The early literacy area for little kids is beyond/behind the reference desk. There is varied seating for adults who bring kids, including a couch in front of a large window. A wooden castle with toy figures is in the center of a bright carpet, and the space is surrounded by bins of picture books and board books. Nearby is a shelf of toys that can be checked out for two weeks, and there is a bookcase of parenting materials.

A map case with atlases and topo maps stands outside a Quiet Room with periodicals, large windows, and a variety of upholstered seating and study tables. Rooms like this seem to me a good compromise between the current practice allowing normal speaking voices (of adults and kids) and the need of some people for quiet.

Fiction and non-fiction stacks have attractive vertical signs on the ends indicating what is in each bay. A catalog computer is conveniently located in the back of the stacks, and there are chairs at the end of most bays. An "In Remembrance" book on a small table hints at the community support that helped earn that five-star rating from ALA.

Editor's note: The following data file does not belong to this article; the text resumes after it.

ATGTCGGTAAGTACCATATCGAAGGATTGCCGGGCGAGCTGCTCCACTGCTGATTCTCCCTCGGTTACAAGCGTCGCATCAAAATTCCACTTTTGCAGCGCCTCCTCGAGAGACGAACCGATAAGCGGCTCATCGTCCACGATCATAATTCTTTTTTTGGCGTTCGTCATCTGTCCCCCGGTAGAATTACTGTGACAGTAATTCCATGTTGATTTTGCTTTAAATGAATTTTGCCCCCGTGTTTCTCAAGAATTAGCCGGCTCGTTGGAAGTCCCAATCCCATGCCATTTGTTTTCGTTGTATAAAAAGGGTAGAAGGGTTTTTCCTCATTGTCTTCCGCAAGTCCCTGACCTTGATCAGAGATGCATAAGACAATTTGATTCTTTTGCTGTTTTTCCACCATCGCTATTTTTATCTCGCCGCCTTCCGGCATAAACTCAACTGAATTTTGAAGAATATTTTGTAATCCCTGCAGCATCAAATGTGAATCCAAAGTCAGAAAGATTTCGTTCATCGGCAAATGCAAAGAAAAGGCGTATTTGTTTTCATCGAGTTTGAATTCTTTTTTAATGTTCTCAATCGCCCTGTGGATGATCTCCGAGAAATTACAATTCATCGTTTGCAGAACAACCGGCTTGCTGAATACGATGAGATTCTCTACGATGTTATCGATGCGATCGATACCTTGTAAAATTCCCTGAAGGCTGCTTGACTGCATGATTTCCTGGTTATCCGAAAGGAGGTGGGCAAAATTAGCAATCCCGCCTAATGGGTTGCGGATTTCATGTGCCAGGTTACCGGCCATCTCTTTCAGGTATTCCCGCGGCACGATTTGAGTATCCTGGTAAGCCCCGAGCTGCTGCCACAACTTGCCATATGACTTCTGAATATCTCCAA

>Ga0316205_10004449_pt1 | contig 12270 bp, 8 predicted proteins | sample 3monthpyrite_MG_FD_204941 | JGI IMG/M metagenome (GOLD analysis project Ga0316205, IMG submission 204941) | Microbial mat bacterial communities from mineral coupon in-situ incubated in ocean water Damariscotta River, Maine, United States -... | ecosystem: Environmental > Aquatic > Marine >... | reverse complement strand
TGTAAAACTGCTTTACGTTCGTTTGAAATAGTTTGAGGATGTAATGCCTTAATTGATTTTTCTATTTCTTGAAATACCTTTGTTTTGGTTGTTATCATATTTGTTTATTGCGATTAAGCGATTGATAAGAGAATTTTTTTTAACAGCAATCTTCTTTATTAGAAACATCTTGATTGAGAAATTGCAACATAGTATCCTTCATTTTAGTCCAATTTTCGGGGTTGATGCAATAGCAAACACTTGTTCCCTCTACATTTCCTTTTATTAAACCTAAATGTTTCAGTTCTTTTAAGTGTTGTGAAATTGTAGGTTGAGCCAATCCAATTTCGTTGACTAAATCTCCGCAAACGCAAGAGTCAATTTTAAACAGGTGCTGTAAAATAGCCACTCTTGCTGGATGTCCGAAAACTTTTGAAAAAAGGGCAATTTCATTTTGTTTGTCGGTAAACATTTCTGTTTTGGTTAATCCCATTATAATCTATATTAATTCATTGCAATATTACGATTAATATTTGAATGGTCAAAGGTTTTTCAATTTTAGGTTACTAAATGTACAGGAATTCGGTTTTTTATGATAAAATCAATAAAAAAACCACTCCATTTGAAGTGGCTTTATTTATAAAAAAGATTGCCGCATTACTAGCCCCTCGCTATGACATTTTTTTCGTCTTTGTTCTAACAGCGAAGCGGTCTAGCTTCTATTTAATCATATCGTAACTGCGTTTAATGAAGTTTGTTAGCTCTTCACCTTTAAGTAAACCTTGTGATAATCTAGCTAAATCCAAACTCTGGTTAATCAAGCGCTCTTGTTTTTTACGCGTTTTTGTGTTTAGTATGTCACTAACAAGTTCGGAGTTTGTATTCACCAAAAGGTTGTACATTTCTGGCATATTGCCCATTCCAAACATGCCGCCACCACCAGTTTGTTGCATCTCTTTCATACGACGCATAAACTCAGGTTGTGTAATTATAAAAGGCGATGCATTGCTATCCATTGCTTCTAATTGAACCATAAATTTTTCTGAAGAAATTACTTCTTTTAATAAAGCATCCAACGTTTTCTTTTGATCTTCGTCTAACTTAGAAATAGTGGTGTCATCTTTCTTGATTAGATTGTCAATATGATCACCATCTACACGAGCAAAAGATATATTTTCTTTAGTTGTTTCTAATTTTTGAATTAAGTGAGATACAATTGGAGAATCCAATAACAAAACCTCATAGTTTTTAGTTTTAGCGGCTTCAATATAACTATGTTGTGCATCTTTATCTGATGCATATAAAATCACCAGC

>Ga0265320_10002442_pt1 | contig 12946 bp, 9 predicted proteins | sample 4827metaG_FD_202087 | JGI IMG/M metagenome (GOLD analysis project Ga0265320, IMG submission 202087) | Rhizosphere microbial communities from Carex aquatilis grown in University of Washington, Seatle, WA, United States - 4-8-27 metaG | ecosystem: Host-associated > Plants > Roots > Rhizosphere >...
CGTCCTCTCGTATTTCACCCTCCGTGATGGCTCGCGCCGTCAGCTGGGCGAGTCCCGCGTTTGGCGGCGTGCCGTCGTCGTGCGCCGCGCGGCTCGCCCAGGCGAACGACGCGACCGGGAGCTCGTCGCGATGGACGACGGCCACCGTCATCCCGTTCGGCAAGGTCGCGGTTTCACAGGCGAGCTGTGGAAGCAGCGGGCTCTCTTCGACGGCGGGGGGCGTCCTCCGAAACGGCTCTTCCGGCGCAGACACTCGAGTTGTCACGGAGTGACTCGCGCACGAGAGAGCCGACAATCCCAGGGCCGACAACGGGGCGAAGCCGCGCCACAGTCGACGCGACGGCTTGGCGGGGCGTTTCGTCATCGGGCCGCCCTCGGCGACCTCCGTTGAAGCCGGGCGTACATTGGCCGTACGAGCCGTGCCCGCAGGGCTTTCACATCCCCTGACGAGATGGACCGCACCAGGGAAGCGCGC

A long, windowless wall hosts six Internet computers on small tables, plus a microfilm reader.

At about this point, I realized that I had not seen any "junior fiction" -- and there it was, near the computers and the service desk, a good place for subtly supervising kids who are too old to need a parent nearby but still in need of a watchful eye. When I only saw fiction here, I went back to the non-fiction stacks and discovered that (as in many other libraries) non-fiction of all levels is shelved together.

As I was leaving I noticed (it was impossible to miss) a Makerbot Replicator" with many examples of objects that have been made with it. Talking to staff, I learned that this 3-D printer belongs to a patron who periodically comes in to run it, to the delight of any kids who are around. I believe that the library Director is also able to use the printer.

After leaving the library I walked around the town a bit. The "season" is over for now so the town was very quiet. I walked to the edge of the lake and heard the mild surf, enough to get a bit of an "ocean fix," then headed southwest to my next visit.

For more about this library, visit or their Facebook page at


The library entrance

To the right of the entrance, the toddler area is in the near corner,
the quiet room for adults in the far corner.

Not a library picture, but I couldn't resist.
One bear cub is watching the lake, the other is keeping an eye on the town.